# Turnip for the Books: Part II

Using data to make good choices in the Stalk Market.
Posted on Apr 2, 2020

Since posting this, the wonderful site https://turnipprophet.io has come to my attention. This is honestly the best way to track turnip prices.

Well, my data collection plea went answered. Some excellent folks on the ACTurnips subreddit engaged in a brilliant effort to catalogue the patterns present in the game. Their results can be found here, with their interactive spreadsheet here. The tool is simply excellent, letting you narrow down which pattern you’re in simply by typing in the results you’ve seen so far.

However, there’s a caveat. It tells you which patterns you could be in, but it doesn’t tell you anything about their relative likelihood. This is important to know if you want to make good investment decisions, so let’s explore that a little further.

## The Patterns

The spreadsheet lists a total of 72 possible patterns, grouped into four distinct categories:

• Random: The random patterns are broadly, well, random. The implication seems to be (from how they’ve categorised them) that it’s not truly random, however, but designed so that they’re random within certain ranges, the order of which vary a lot. There are 56 different random patterns.
• Decreasing: There is only one decreasing pattern, in which the value of turnips decreases every time.
• Small Spike: The small spike patterns are characterised by slowly decreasing prices, followed by two prices between 90 and 140, followed by three prices between 140 and 200, followed by more, very low prices. There are eight of these patterns.
• Large Spike: Large spike patterns are exactly the same as the decreasing pattern, except for five consecutive values, where the price goes 90-140, 140-200, 200-600, 140-200, 90-140. There are seven of these patterns.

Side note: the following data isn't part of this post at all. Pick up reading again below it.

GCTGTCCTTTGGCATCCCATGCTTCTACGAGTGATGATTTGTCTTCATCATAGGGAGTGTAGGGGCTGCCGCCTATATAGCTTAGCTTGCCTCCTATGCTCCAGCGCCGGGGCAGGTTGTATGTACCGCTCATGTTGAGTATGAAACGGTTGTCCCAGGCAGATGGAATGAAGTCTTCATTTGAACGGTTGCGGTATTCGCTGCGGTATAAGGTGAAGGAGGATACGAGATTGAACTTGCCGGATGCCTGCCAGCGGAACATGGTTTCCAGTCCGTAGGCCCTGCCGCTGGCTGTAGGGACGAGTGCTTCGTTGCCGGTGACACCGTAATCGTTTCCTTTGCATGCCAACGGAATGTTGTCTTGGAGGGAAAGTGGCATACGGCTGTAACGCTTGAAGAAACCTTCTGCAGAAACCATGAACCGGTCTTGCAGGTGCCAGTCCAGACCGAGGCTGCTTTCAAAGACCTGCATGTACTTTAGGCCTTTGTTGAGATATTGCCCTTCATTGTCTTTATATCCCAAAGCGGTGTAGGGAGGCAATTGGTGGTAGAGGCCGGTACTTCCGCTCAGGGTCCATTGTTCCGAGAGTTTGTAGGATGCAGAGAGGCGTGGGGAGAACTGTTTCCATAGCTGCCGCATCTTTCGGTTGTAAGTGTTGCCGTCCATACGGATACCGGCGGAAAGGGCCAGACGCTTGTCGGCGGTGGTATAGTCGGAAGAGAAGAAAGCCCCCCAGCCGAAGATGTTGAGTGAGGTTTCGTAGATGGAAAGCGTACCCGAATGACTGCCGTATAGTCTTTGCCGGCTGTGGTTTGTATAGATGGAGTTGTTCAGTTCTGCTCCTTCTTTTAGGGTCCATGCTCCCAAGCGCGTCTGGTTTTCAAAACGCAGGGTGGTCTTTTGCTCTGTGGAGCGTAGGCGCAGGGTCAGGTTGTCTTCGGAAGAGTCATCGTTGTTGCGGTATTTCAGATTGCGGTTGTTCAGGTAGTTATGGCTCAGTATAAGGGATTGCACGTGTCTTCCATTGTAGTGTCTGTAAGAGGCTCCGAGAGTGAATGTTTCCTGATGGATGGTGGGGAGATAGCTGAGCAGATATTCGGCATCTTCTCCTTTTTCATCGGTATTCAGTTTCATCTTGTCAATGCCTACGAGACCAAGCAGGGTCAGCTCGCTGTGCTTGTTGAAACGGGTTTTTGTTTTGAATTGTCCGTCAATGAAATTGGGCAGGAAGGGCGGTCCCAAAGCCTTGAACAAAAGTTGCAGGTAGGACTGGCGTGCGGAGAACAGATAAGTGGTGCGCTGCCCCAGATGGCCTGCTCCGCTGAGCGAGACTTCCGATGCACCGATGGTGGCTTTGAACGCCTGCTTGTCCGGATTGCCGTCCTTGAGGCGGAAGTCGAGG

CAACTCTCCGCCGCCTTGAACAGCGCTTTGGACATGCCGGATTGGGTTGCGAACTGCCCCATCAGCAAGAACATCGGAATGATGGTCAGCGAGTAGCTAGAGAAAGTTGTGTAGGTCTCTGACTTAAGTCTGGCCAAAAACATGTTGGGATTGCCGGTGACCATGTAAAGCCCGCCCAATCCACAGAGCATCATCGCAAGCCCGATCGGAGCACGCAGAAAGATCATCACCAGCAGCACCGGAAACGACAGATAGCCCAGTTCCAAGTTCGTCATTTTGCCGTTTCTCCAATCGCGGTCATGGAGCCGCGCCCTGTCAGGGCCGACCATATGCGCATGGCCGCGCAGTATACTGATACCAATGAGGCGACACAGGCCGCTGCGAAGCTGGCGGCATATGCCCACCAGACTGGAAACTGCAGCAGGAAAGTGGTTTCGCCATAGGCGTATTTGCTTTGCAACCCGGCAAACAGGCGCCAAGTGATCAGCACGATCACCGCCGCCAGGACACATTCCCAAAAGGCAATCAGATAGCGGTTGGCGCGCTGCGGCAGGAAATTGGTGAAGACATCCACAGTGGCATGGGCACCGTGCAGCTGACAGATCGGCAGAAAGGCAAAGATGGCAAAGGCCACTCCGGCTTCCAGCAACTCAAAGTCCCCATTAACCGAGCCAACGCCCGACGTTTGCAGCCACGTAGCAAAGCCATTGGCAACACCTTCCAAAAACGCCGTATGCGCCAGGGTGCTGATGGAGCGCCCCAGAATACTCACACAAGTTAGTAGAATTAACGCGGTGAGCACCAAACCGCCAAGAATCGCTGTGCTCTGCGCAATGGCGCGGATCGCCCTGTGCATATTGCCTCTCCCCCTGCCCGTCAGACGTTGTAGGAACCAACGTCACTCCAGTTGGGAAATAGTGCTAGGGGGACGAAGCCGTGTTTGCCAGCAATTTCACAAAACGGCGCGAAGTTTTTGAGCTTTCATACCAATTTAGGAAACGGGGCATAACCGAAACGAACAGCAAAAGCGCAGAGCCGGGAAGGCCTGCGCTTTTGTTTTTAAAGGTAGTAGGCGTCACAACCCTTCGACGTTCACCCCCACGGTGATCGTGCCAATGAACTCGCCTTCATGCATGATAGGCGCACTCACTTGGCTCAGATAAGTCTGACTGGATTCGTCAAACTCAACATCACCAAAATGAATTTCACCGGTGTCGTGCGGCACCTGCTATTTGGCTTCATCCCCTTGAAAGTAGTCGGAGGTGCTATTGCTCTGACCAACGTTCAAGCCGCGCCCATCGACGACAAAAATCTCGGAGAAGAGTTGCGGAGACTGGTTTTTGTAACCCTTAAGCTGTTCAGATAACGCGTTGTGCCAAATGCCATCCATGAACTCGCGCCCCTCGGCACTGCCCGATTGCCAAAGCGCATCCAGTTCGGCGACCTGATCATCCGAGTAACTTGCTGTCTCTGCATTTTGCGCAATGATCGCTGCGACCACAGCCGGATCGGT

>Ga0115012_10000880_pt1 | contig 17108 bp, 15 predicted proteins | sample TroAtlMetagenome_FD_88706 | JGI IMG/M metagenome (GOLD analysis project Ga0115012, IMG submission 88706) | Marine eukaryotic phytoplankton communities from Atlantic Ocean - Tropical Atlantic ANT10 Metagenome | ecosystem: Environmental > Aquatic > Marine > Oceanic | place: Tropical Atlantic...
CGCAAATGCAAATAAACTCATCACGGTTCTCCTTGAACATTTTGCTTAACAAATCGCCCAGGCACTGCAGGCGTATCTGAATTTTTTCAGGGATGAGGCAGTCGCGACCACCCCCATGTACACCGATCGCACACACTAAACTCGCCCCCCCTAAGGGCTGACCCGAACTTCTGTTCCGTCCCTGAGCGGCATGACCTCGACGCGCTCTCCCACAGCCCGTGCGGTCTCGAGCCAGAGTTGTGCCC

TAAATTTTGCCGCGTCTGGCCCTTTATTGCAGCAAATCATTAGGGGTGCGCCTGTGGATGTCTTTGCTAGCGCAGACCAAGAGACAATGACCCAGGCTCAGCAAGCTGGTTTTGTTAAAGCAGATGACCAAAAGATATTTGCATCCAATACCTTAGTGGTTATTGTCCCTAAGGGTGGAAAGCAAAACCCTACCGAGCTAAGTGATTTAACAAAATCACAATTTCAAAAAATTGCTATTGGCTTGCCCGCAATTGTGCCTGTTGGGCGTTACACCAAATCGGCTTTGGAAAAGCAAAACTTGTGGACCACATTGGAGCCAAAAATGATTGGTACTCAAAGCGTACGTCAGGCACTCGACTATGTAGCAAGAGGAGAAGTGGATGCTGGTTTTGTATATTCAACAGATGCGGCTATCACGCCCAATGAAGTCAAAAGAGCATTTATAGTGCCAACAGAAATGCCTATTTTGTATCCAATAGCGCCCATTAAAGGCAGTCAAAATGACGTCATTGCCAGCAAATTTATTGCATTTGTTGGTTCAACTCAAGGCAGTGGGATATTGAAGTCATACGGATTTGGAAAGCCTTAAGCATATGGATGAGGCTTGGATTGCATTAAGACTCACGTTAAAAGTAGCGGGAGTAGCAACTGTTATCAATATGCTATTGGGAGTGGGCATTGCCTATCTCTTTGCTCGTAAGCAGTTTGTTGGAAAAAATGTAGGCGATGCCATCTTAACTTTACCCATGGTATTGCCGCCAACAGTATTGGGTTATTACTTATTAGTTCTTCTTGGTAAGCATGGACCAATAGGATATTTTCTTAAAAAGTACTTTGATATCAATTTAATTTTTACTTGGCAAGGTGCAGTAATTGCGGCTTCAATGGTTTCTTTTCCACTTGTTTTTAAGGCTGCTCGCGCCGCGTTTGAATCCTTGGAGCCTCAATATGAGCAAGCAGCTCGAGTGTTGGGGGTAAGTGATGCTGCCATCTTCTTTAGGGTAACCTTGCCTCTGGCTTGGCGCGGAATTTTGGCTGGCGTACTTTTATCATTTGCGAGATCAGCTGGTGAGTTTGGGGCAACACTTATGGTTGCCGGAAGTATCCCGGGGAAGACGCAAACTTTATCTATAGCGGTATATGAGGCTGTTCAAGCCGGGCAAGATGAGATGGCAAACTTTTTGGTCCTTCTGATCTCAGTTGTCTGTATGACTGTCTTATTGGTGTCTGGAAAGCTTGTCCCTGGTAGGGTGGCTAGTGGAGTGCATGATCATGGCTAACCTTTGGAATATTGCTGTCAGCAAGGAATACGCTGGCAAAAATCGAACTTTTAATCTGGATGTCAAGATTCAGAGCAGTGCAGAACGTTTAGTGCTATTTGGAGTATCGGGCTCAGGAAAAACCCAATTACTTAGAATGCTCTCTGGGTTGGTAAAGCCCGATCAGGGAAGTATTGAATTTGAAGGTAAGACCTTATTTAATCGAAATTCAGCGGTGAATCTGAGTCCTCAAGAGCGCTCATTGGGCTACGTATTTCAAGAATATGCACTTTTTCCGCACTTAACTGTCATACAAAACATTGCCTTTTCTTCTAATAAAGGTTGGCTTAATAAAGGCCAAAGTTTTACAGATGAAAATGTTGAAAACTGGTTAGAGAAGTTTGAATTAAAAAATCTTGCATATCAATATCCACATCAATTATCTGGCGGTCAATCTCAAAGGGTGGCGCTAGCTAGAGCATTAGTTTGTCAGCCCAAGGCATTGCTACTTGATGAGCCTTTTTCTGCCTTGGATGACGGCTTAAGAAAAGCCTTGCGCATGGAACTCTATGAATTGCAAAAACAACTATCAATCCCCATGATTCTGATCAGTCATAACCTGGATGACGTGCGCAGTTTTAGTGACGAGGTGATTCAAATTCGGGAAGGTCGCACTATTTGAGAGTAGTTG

One additional point to note is that in the decreasing, small spike, and large spike patterns, the small decreases at the beginning and end are always 3-5 bells.

## Bayesian Updating

When we type some numbers into this model, how do we know which patterns are more likely? Well, we don’t, really. We don’t have good priors about which patterns are more likely than others to begin with.

Let’s do some Bayesian updating anyway, starting with the following assumptions (which seem reasonable to me):

• All of the subpatterns are equiprobable (so the eight small spike patterns are equally likely, for example).
• If a range is defined, the game selects a number from that range uniformly; a range from 60-80 has a $\frac{1}{21}$ chance of picking the number 72 (it doesn’t matter in most cases whether or not this is true).

Let’s also define some notation: let pr, pd, pss, pls denote the total probabilities of the random patterns, of the decreasing pattern, of the small spike patterns, and of the large spike patterns respectively (a case can be made for assuming these are all equal to $\frac{1}{4}$, but I don’t think this is known).

Bayes’ Theorem is a way of updating prior probabilities based on new evidence. Specifically, if we see a piece of evidence E, and have hypotheses H1Hn, then we have:
$$P[H_k | E] = \frac{P[E | H_k] \cdot P[H_k]}{\sum_{i=1}^{n}(P[E | H_i] \cdot P[H_i])}$$